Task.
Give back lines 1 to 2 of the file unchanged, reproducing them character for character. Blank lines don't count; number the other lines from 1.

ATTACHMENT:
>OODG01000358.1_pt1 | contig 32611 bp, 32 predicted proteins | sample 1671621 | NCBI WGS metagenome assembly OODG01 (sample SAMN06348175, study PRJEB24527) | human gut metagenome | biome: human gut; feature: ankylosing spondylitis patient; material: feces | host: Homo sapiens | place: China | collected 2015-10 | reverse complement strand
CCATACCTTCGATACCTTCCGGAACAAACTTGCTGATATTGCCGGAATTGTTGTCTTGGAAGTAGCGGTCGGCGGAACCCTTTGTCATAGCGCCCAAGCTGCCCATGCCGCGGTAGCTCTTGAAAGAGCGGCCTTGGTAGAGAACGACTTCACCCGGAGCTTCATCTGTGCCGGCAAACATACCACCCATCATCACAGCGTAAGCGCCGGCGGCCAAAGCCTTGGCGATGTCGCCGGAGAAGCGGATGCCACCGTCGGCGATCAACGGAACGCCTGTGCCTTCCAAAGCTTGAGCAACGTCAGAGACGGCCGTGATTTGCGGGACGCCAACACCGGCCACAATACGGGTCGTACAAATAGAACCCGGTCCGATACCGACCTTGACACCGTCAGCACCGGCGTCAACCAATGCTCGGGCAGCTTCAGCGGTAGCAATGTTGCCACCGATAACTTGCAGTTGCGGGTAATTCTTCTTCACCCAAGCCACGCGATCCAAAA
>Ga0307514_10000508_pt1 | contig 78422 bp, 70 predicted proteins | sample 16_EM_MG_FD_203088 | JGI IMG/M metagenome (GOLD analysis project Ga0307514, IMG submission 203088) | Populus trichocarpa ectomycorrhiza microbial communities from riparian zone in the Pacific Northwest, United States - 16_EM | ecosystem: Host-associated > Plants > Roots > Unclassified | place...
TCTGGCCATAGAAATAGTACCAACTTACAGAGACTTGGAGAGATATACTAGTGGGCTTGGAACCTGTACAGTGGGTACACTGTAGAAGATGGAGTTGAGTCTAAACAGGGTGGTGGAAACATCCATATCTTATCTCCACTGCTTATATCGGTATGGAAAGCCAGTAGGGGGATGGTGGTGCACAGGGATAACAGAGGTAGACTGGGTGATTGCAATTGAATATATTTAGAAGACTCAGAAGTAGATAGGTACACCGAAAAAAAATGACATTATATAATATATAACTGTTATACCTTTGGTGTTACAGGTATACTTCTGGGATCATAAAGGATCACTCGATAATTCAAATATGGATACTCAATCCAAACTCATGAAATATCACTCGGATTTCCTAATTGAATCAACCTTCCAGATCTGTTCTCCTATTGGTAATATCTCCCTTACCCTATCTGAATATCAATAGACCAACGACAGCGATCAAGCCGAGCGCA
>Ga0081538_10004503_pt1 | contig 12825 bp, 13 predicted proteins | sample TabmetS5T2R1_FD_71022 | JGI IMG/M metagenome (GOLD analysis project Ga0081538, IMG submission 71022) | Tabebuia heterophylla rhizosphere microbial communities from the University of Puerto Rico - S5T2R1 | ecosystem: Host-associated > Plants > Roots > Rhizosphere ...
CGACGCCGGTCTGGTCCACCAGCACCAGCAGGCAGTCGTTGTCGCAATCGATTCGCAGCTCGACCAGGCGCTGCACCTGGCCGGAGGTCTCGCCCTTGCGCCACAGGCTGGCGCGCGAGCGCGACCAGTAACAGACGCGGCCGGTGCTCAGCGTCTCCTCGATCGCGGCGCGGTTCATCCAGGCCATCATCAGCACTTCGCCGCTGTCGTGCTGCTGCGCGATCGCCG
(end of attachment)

>OODG01000358.1_pt1 | contig 32611 bp, 32 predicted proteins | sample 1671621 | NCBI WGS metagenome assembly OODG01 (sample SAMN06348175, study PRJEB24527) | human gut metagenome | biome: human gut; feature: ankylosing spondylitis patient; material: feces | host: Homo sapiens | place: China | collected 2015-10 | reverse complement strand
CCATACCTTCGATACCTTCCGGAACAAACTTGCTGATATTGCCGGAATTGTTGTCTTGGAAGTAGCGGTCGGCGGAACCCTTTGTCATAGCGCCCAAGCTGCCCATGCCGCGGTAGCTCTTGAAAGAGCGGCCTTGGTAGAGAACGACTTCACCCGGAGCTTCATCTGTGCCGGCAAACATACCACCCATCATCACAGCGTAAGCGCCGGCGGCCAAAGCCTTGGCGATGTCGCCGGAGAAGCGGATGCCACCGTCGGCGATCAACGGAACGCCTGTGCCTTCCAAAGCTTGAGCAACGTCAGAGACGGCCGTGATTTGCGGGACGCCAACACCGGCCACAATACGGGTCGTACAAATAGAACCCGGTCCGATACCGACCTTGACACCGTCAGCACCGGCGTCAACCAATGCTCGGGCAGCTTCAGCGGTAGCAATGTTGCCACCGATAACTTGCAGTTGCGGGTAATTCTTCTTCACCCAAGCCACGCGATCCAAAA